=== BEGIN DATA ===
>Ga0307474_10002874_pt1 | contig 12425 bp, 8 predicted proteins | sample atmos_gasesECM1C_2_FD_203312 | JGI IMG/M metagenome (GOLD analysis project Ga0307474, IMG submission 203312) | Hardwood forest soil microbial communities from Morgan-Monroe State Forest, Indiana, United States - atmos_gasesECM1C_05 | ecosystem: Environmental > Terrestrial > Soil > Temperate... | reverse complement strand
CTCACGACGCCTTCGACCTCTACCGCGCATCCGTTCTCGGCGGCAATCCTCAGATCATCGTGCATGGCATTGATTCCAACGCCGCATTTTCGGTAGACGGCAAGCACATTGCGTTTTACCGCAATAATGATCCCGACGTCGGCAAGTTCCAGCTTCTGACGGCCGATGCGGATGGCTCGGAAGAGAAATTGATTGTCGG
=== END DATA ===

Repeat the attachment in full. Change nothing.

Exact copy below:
>Ga0307474_10002874_pt1 | contig 12425 bp, 8 predicted proteins | sample atmos_gasesECM1C_2_FD_203312 | JGI IMG/M metagenome (GOLD analysis project Ga0307474, IMG submission 203312) | Hardwood forest soil microbial communities from Morgan-Monroe State Forest, Indiana, United States - atmos_gasesECM1C_05 | ecosystem: Environmental > Terrestrial > Soil > Temperate... | reverse complement strand
CTCACGACGCCTTCGACCTCTACCGCGCATCCGTTCTCGGCGGCAATCCTCAGATCATCGTGCATGGCATTGATTCCAACGCCGCATTTTCGGTAGACGGCAAGCACATTGCGTTTTACCGCAATAATGATCCCGACGTCGGCAAGTTCCAGCTTCTGACGGCCGATGCGGATGGCTCGGAAGAGAAATTGATTGTCGG